I was talking about getting around Vienna in one of previous posts so I will touch only S bahn here.

What is the s bahn? You could translate it as city train, since it connects few of the stations in the city. The travel time is therefore way faster.

And since I needed to come from Bahnhof Meidling to Hauptbanhof (main train station) S1 was just a perfect for that.

But you know what makes me cringe every time I do that? I never know which station is the right one for main train station. For some reason the station is called Südtiroler Platz. I’m not even sure if there is always Hauptbanhof added to the map, but there you go.

Now you know. Südtiroler Platz station it is.


A building at Naschmarkt
View when you come with an U-bahn

It took me some time to go to Vienna again … family, work … etc.. anyway. Back to Vienna and I’ve decided to go to a Naschmarkt.

Been there often, but the idea was to research it for a blog post. So here we go.

Naschmarkt is recommended by (I guess) everybody. It’s really interesting place to visit being the place where you can get all five senses occupied. Some will suffer more than others 🙂

Anyway – if you want to avoid crowd you need to go there early in the morning, but that way you’ll miss (at least) half of fun. You really need to go there during the day or even better Saturday morning. That way you’ll have full blown experience of Naschmarkt will all the crowd included 🙂

Obviously you can also have something to eat there, so you can basically be here the whole day, if you want 🙂

Schönbrunn. What it’s good for? Absolutely everything.

Schönbrunn palace

You can read about Schönbrunn basically everywhere. Just put the word Schönbrunn in your favourite search engine and voilà.

So let’s not waste time on things that can be easily found, but rather talk about some other relevant and useful information.

Here are some pointers:

  • it opens at 6.30 in the morning (so if you are an early morning runner, there is a park nearby open 24/7)
  • there are a lot of runners running around it
  • the circle around Schönbrunn flat is around 1k long (give or take few meters)
  • there are drinking fountains available
  • the toilets are open when the park is open and you will have to have 50 cents to use the toilet (urinal is free)
  • visiting Zoo is a day event (although you can leave whenever you want :D)

Visiting Prater

statues in Prater

One of the “must see” attractions in Vienna is Prater.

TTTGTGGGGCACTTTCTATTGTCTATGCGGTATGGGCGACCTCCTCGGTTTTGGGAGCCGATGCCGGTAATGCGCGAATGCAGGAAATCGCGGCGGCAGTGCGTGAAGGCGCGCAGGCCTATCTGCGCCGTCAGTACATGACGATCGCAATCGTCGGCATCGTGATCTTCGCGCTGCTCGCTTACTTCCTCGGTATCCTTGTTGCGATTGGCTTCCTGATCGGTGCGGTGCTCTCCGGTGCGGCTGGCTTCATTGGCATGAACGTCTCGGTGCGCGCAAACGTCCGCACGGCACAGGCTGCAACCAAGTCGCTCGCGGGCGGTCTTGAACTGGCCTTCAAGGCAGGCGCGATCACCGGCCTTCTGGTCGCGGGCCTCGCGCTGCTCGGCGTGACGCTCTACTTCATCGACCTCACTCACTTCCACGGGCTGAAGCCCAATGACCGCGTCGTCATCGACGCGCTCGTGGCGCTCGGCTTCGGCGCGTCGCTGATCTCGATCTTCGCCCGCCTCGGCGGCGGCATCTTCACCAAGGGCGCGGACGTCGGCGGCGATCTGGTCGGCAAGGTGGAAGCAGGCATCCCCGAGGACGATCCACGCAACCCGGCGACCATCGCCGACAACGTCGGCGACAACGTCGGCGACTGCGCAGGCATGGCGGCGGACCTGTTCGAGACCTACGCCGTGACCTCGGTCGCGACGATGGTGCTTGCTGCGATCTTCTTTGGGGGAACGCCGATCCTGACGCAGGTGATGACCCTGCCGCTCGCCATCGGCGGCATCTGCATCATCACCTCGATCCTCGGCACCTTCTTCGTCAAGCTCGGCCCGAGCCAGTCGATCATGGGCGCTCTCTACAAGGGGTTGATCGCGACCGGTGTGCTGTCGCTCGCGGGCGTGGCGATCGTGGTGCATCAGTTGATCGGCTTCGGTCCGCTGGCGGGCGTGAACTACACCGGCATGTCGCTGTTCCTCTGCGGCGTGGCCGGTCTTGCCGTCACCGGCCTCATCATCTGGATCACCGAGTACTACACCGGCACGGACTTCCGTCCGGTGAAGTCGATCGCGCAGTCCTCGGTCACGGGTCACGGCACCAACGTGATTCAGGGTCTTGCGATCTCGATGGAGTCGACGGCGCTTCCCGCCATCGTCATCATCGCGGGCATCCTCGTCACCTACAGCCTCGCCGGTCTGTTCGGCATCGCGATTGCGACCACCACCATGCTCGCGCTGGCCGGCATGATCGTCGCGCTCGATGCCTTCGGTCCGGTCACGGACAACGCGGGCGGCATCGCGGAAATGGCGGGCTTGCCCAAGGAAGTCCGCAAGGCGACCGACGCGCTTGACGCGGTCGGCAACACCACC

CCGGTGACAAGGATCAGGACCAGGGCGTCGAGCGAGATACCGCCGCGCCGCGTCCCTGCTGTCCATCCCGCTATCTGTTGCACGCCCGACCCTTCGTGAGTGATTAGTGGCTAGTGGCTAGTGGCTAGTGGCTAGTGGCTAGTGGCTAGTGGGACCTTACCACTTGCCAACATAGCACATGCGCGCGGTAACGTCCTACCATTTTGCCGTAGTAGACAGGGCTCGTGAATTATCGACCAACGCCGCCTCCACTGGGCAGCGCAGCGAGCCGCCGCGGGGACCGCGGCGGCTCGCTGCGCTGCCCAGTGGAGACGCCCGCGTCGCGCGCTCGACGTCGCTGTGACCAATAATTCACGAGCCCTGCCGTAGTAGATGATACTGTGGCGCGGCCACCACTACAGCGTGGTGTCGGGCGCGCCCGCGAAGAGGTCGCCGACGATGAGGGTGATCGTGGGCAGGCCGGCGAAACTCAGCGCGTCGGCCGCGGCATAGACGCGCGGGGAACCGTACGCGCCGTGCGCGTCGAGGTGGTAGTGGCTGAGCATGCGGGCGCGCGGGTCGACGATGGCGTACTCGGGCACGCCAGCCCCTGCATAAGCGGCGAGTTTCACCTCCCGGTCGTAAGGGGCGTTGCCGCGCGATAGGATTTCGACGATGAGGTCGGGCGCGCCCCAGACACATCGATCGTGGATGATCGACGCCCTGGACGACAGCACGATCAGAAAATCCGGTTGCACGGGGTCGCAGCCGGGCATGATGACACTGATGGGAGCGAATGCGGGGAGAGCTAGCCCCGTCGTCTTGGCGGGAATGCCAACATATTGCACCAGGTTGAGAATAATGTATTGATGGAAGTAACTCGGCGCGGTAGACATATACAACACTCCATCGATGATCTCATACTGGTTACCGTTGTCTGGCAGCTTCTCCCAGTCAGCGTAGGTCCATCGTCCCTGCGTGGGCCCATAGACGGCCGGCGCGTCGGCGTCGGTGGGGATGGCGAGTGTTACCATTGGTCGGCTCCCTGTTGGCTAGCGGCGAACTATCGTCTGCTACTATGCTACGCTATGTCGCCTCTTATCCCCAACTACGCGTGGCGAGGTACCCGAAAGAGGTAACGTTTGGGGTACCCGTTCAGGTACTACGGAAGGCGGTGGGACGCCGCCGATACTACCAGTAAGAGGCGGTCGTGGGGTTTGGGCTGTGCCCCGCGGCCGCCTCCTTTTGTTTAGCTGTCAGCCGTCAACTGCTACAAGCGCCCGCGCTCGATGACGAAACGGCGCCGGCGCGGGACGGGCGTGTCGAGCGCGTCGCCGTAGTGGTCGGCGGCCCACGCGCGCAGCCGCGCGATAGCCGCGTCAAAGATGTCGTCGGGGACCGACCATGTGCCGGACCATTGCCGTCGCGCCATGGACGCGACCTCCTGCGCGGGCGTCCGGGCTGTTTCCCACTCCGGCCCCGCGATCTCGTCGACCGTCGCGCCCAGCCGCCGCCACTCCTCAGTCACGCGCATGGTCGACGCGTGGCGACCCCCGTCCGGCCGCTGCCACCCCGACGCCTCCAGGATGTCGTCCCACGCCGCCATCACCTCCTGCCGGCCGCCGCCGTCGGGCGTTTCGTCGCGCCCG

There are many attractions in Prater

Not fan of the rollercoaster? No problem, there are other attractions in Prater.

Not fan of the haunted house? No problem, there are other attractions in Prater.

Not fan of the amusement parks? No probl… well, you know where I’m going with it.

Basically – Prater is a spot to visit for everyone and since the entrance is free. What’s not to like. Except if you go there with kids who know how to make you open the wallet. Don’t bring cash, in that case 🙂

Few important infos

  1. getting to Prater means taking the U-bahn to Praterstern. Since U-bahn is my favorit way of transport in Vienna, I’ll stop here. For other means of (public) transport just pay attention to the word Prater.
  2. The entrance to Prater is opened 24 hours/day so I would use it even for running around it, but I’m usually living far away.
  3. Entrance is free, but you have to pay for attractions.
  4. It’s good that you get a map at the entrance, since the info about location of different attractions is sporadic and rare after that.
  5. You can eat, drink and use toilet in Prater (obviously) and (obviously, again) you have to pay for all of that.
  6. Need some more info? Comment below and I’ll look for it.

There are two attractions that are prominent, but I never visited them.

Must do and see attractions

One is Viennese wheel, built in 1897 and is one of the well known attractions in Vienna. There is a newer version of the wheel where you sit in the open and I preferred this option.

But I guess there is a flair to be on the Viennese wheel.

The other is Liliputbahn. Basically a small train driving around Prater and nearby main street. The trip is 4km long and it takes 20 minutes.

What we did

The kids wanted to play with bumper cars so that was the thing we did.

bumper cars in Prater
Bumper cars in Prater

The other one is mini golf, which might not be a really prominent attraction, but I promised kids we’ll play mini golf some day, so what better than play in Prater.

mini golf station in Parter
Mini golf

The stations where a bit used, but it was still fun. Somewhat stressful for kids, since there were some crazy obstacles.

Free books and Vienna

Bookcase at Josef-Matthias-Hauer Platz

There are some cities around the world having a “free public library” with different solutions to store books.

The basic premise is that you can take any book you like and it is polite to put in some other book instead, but you are not obliged to do it.